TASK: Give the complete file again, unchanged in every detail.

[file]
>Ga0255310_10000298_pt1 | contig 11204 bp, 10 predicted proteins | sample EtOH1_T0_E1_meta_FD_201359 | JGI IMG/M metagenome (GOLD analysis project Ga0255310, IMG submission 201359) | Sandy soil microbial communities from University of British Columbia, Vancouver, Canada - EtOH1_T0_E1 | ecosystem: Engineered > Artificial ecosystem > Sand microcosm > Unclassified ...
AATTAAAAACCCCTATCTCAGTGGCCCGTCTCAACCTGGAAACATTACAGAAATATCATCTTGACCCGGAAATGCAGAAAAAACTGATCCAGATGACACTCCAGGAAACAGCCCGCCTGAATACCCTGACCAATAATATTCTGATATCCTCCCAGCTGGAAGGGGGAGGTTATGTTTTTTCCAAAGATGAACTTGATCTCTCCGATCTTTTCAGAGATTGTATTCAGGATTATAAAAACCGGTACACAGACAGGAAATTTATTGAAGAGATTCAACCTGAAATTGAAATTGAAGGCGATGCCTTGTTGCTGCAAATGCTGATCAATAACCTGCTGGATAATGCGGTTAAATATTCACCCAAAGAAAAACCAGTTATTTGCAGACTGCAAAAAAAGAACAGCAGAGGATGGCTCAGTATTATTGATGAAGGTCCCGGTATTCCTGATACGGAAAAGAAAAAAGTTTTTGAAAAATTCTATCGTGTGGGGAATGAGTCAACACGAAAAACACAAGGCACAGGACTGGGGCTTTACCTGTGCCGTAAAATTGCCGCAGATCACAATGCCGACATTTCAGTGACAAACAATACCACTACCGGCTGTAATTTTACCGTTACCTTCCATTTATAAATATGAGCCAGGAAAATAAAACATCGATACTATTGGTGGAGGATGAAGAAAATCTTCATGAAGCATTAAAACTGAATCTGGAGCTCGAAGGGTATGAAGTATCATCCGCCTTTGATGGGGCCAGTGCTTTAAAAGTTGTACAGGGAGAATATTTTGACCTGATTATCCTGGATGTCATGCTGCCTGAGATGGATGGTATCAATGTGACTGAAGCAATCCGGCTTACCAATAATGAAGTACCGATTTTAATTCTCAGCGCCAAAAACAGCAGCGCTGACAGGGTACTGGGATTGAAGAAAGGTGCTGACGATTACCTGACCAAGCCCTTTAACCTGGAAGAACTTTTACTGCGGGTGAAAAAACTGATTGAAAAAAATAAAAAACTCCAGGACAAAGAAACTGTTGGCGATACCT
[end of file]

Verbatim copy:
>Ga0255310_10000298_pt1 | contig 11204 bp, 10 predicted proteins | sample EtOH1_T0_E1_meta_FD_201359 | JGI IMG/M metagenome (GOLD analysis project Ga0255310, IMG submission 201359) | Sandy soil microbial communities from University of British Columbia, Vancouver, Canada - EtOH1_T0_E1 | ecosystem: Engineered > Artificial ecosystem > Sand microcosm > Unclassified ...
AATTAAAAACCCCTATCTCAGTGGCCCGTCTCAACCTGGAAACATTACAGAAATATCATCTTGACCCGGAAATGCAGAAAAAACTGATCCAGATGACACTCCAGGAAACAGCCCGCCTGAATACCCTGACCAATAATATTCTGATATCCTCCCAGCTGGAAGGGGGAGGTTATGTTTTTTCCAAAGATGAACTTGATCTCTCCGATCTTTTCAGAGATTGTATTCAGGATTATAAAAACCGGTACACAGACAGGAAATTTATTGAAGAGATTCAACCTGAAATTGAAATTGAAGGCGATGCCTTGTTGCTGCAAATGCTGATCAATAACCTGCTGGATAATGCGGTTAAATATTCACCCAAAGAAAAACCAGTTATTTGCAGACTGCAAAAAAAGAACAGCAGAGGATGGCTCAGTATTATTGATGAAGGTCCCGGTATTCCTGATACGGAAAAGAAAAAAGTTTTTGAAAAATTCTATCGTGTGGGGAATGAGTCAACACGAAAAACACAAGGCACAGGACTGGGGCTTTACCTGTGCCGTAAAATTGCCGCAGATCACAATGCCGACATTTCAGTGACAAACAATACCACTACCGGCTGTAATTTTACCGTTACCTTCCATTTATAAATATGAGCCAGGAAAATAAAACATCGATACTATTGGTGGAGGATGAAGAAAATCTTCATGAAGCATTAAAACTGAATCTGGAGCTCGAAGGGTATGAAGTATCATCCGCCTTTGATGGGGCCAGTGCTTTAAAAGTTGTACAGGGAGAATATTTTGACCTGATTATCCTGGATGTCATGCTGCCTGAGATGGATGGTATCAATGTGACTGAAGCAATCCGGCTTACCAATAATGAAGTACCGATTTTAATTCTCAGCGCCAAAAACAGCAGCGCTGACAGGGTACTGGGATTGAAGAAAGGTGCTGACGATTACCTGACCAAGCCCTTTAACCTGGAAGAACTTTTACTGCGGGTGAAAAAACTGATTGAAAAAAATAAAAAACTCCAGGACAAAGAAACTGTTGGCGATACCT